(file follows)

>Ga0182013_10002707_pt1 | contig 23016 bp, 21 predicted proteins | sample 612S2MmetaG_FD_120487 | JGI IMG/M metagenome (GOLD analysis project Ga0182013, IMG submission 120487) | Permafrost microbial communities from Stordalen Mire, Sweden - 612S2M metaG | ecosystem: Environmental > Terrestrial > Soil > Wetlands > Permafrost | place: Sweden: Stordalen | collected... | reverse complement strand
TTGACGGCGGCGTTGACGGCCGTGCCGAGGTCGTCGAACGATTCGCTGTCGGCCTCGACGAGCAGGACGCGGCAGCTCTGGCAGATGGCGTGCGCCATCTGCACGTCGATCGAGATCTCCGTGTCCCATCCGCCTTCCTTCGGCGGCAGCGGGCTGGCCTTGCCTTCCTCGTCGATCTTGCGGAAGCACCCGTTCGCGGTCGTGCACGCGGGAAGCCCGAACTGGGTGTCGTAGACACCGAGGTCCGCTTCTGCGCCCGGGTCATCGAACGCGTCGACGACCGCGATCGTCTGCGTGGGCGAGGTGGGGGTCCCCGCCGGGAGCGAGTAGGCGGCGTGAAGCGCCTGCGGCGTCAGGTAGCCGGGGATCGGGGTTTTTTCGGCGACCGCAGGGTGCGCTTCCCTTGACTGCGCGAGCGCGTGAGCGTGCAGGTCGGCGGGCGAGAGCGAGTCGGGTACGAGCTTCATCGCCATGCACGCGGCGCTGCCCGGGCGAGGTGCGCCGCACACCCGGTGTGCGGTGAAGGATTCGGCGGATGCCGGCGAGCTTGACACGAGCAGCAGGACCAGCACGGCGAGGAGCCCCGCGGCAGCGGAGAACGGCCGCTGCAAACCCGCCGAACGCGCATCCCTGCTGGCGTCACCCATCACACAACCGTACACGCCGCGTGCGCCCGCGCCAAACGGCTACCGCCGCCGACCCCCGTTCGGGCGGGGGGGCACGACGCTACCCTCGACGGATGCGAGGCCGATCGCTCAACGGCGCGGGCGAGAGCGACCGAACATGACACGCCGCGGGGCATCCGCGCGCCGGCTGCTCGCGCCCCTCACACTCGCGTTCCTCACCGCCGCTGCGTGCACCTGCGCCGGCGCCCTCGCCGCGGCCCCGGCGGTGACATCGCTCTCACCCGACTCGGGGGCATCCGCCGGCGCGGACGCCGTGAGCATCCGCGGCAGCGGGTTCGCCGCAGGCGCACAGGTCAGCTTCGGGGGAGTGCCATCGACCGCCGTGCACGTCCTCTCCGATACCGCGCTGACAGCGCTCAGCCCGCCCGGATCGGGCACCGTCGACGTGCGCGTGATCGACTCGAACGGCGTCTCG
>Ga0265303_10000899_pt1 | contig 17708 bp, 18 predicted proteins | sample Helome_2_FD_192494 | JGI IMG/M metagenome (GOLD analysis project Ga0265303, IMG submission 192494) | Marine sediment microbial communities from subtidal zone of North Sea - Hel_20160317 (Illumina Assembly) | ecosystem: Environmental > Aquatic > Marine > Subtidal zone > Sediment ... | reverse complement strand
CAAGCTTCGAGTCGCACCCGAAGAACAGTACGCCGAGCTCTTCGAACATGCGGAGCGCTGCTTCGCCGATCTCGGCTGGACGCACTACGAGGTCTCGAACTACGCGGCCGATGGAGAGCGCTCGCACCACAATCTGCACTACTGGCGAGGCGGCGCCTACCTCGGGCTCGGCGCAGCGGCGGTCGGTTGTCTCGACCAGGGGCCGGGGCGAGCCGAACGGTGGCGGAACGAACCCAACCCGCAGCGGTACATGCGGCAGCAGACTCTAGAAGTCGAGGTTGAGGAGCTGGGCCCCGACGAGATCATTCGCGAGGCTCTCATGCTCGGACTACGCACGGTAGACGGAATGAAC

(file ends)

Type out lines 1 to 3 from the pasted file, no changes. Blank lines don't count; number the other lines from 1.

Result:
>Ga0182013_10002707_pt1 | contig 23016 bp, 21 predicted proteins | sample 612S2MmetaG_FD_120487 | JGI IMG/M metagenome (GOLD analysis project Ga0182013, IMG submission 120487) | Permafrost microbial communities from Stordalen Mire, Sweden - 612S2M metaG | ecosystem: Environmental > Terrestrial > Soil > Wetlands > Permafrost | place: Sweden: Stordalen | collected... | reverse complement strand
TTGACGGCGGCGTTGACGGCCGTGCCGAGGTCGTCGAACGATTCGCTGTCGGCCTCGACGAGCAGGACGCGGCAGCTCTGGCAGATGGCGTGCGCCATCTGCACGTCGATCGAGATCTCCGTGTCCCATCCGCCTTCCTTCGGCGGCAGCGGGCTGGCCTTGCCTTCCTCGTCGATCTTGCGGAAGCACCCGTTCGCGGTCGTGCACGCGGGAAGCCCGAACTGGGTGTCGTAGACACCGAGGTCCGCTTCTGCGCCCGGGTCATCGAACGCGTCGACGACCGCGATCGTCTGCGTGGGCGAGGTGGGGGTCCCCGCCGGGAGCGAGTAGGCGGCGTGAAGCGCCTGCGGCGTCAGGTAGCCGGGGATCGGGGTTTTTTCGGCGACCGCAGGGTGCGCTTCCCTTGACTGCGCGAGCGCGTGAGCGTGCAGGTCGGCGGGCGAGAGCGAGTCGGGTACGAGCTTCATCGCCATGCACGCGGCGCTGCCCGGGCGAGGTGCGCCGCACACCCGGTGTGCGGTGAAGGATTCGGCGGATGCCGGCGAGCTTGACACGAGCAGCAGGACCAGCACGGCGAGGAGCCCCGCGGCAGCGGAGAACGGCCGCTGCAAACCCGCCGAACGCGCATCCCTGCTGGCGTCACCCATCACACAACCGTACACGCCGCGTGCGCCCGCGCCAAACGGCTACCGCCGCCGACCCCCGTTCGGGCGGGGGGGCACGACGCTACCCTCGACGGATGCGAGGCCGATCGCTCAACGGCGCGGGCGAGAGCGACCGAACATGACACGCCGCGGGGCATCCGCGCGCCGGCTGCTCGCGCCCCTCACACTCGCGTTCCTCACCGCCGCTGCGTGCACCTGCGCCGGCGCCCTCGCCGCGGCCCCGGCGGTGACATCGCTCTCACCCGACTCGGGGGCATCCGCCGGCGCGGACGCCGTGAGCATCCGCGGCAGCGGGTTCGCCGCAGGCGCACAGGTCAGCTTCGGGGGAGTGCCATCGACCGCCGTGCACGTCCTCTCCGATACCGCGCTGACAGCGCTCAGCCCGCCCGGATCGGGCACCGTCGACGTGCGCGTGATCGACTCGAACGGCGTCTCG
>Ga0265303_10000899_pt1 | contig 17708 bp, 18 predicted proteins | sample Helome_2_FD_192494 | JGI IMG/M metagenome (GOLD analysis project Ga0265303, IMG submission 192494) | Marine sediment microbial communities from subtidal zone of North Sea - Hel_20160317 (Illumina Assembly) | ecosystem: Environmental > Aquatic > Marine > Subtidal zone > Sediment ... | reverse complement strand